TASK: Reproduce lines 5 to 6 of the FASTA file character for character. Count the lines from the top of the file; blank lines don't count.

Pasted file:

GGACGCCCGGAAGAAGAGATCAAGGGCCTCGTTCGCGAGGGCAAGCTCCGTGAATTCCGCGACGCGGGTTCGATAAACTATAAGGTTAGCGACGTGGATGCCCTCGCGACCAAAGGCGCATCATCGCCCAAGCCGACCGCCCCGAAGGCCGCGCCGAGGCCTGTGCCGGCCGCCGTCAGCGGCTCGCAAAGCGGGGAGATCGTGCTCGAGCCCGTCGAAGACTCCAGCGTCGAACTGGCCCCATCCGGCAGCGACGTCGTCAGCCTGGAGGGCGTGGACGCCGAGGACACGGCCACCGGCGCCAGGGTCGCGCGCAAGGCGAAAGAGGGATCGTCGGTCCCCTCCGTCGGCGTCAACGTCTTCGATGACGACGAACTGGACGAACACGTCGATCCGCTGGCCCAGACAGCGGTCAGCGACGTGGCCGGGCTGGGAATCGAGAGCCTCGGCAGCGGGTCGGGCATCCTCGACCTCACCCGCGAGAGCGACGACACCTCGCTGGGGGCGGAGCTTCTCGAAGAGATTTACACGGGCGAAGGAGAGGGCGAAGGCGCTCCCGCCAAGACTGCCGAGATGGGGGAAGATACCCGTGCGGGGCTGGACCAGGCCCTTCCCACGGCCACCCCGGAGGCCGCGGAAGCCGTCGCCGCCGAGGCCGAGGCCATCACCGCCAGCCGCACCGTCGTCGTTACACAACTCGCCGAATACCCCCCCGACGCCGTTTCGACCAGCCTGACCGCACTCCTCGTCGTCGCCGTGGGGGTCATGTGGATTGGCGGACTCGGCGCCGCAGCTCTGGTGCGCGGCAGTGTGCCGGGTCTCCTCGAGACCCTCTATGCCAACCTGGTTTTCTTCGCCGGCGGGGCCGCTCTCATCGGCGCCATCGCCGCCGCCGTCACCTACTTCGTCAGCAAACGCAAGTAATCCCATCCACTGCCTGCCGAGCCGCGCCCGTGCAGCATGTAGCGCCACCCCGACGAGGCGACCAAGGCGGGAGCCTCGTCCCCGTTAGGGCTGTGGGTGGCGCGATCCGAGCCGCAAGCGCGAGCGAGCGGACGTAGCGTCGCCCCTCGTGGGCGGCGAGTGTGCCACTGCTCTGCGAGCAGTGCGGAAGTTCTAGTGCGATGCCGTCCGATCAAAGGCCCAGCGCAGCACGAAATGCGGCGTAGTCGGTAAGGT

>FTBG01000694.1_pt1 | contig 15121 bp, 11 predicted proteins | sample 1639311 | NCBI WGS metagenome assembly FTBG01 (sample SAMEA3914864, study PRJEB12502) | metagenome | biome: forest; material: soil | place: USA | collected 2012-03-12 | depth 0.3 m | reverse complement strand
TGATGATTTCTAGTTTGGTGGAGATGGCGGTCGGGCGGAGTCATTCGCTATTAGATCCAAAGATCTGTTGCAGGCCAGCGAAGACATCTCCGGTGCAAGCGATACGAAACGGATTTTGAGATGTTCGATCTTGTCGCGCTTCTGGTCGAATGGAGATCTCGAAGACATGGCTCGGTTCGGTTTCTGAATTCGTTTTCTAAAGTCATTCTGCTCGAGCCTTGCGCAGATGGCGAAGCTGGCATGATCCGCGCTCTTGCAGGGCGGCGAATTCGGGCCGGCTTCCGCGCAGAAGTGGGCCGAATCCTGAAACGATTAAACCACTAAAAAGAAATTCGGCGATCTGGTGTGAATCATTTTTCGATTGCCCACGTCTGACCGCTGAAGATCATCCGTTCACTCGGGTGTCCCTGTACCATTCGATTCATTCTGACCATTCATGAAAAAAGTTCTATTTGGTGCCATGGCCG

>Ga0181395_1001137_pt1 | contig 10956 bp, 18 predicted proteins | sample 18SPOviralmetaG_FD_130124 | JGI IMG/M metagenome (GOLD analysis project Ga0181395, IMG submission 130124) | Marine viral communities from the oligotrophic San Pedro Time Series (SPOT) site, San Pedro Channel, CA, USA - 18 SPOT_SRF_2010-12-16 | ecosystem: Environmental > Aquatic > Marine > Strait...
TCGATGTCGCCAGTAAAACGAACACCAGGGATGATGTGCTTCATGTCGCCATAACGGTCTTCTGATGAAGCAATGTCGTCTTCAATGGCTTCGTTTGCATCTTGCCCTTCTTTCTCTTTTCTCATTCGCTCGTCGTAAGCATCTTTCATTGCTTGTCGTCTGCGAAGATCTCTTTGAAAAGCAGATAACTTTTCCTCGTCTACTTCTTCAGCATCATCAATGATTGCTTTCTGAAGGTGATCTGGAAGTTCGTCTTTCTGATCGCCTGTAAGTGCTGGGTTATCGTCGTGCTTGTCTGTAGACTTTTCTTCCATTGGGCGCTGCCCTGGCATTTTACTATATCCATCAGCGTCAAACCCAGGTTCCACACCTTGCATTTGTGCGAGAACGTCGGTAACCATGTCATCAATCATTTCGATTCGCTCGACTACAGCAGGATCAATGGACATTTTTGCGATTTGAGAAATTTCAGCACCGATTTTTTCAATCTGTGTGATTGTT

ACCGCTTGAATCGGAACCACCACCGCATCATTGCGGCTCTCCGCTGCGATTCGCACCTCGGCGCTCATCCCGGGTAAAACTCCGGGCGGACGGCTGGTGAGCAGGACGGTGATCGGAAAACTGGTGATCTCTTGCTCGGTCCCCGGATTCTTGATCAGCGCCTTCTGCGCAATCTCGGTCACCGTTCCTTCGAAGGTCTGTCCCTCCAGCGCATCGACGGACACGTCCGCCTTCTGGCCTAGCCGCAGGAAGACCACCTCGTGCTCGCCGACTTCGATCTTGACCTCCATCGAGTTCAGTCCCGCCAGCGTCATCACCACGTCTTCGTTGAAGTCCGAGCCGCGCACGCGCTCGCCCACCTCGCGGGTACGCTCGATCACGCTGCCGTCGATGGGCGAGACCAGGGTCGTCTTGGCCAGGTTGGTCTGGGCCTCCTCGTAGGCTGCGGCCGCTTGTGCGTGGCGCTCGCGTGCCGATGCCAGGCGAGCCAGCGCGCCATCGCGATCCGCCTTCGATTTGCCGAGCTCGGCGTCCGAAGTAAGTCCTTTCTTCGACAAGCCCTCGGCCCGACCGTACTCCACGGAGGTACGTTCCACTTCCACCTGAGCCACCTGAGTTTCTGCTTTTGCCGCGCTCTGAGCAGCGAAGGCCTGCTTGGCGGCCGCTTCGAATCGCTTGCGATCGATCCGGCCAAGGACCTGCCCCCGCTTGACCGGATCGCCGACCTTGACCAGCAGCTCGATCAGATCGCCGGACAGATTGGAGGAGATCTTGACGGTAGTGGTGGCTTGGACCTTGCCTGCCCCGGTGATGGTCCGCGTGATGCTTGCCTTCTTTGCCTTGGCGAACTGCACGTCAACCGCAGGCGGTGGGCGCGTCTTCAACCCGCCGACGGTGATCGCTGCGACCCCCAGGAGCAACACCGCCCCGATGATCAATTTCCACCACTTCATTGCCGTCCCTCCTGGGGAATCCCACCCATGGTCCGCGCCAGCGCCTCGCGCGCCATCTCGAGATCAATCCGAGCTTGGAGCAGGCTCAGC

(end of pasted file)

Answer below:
TCGATGTCGCCAGTAAAACGAACACCAGGGATGATGTGCTTCATGTCGCCATAACGGTCTTCTGATGAAGCAATGTCGTCTTCAATGGCTTCGTTTGCATCTTGCCCTTCTTTCTCTTTTCTCATTCGCTCGTCGTAAGCATCTTTCATTGCTTGTCGTCTGCGAAGATCTCTTTGAAAAGCAGATAACTTTTCCTCGTCTACTTCTTCAGCATCATCAATGATTGCTTTCTGAAGGTGATCTGGAAGTTCGTCTTTCTGATCGCCTGTAAGTGCTGGGTTATCGTCGTGCTTGTCTGTAGACTTTTCTTCCATTGGGCGCTGCCCTGGCATTTTACTATATCCATCAGCGTCAAACCCAGGTTCCACACCTTGCATTTGTGCGAGAACGTCGGTAACCATGTCATCAATCATTTCGATTCGCTCGACTACAGCAGGATCAATGGACATTTTTGCGATTTGAGAAATTTCAGCACCGATTTTTTCAATCTGTGTGATTGTT

ACCGCTTGAATCGGAACCACCACCGCATCATTGCGGCTCTCCGCTGCGATTCGCACCTCGGCGCTCATCCCGGGTAAAACTCCGGGCGGACGGCTGGTGAGCAGGACGGTGATCGGAAAACTGGTGATCTCTTGCTCGGTCCCCGGATTCTTGATCAGCGCCTTCTGCGCAATCTCGGTCACCGTTCCTTCGAAGGTCTGTCCCTCCAGCGCATCGACGGACACGTCCGCCTTCTGGCCTAGCCGCAGGAAGACCACCTCGTGCTCGCCGACTTCGATCTTGACCTCCATCGAGTTCAGTCCCGCCAGCGTCATCACCACGTCTTCGTTGAAGTCCGAGCCGCGCACGCGCTCGCCCACCTCGCGGGTACGCTCGATCACGCTGCCGTCGATGGGCGAGACCAGGGTCGTCTTGGCCAGGTTGGTCTGGGCCTCCTCGTAGGCTGCGGCCGCTTGTGCGTGGCGCTCGCGTGCCGATGCCAGGCGAGCCAGCGCGCCATCGCGATCCGCCTTCGATTTGCCGAGCTCGGCGTCCGAAGTAAGTCCTTTCTTCGACAAGCCCTCGGCCCGACCGTACTCCACGGAGGTACGTTCCACTTCCACCTGAGCCACCTGAGTTTCTGCTTTTGCCGCGCTCTGAGCAGCGAAGGCCTGCTTGGCGGCCGCTTCGAATCGCTTGCGATCGATCCGGCCAAGGACCTGCCCCCGCTTGACCGGATCGCCGACCTTGACCAGCAGCTCGATCAGATCGCCGGACAGATTGGAGGAGATCTTGACGGTAGTGGTGGCTTGGACCTTGCCTGCCCCGGTGATGGTCCGCGTGATGCTTGCCTTCTTTGCCTTGGCGAACTGCACGTCAACCGCAGGCGGTGGGCGCGTCTTCAACCCGCCGACGGTGATCGCTGCGACCCCCAGGAGCAACACCGCCCCGATGATCAATTTCCACCACTTCATTGCCGTCCCTCCTGGGGAATCCCACCCATGGTCCGCGCCAGCGCCTCGCGCGCCATCTCGAGATCAATCCGAGCTTGGAGCAGGCTCAGC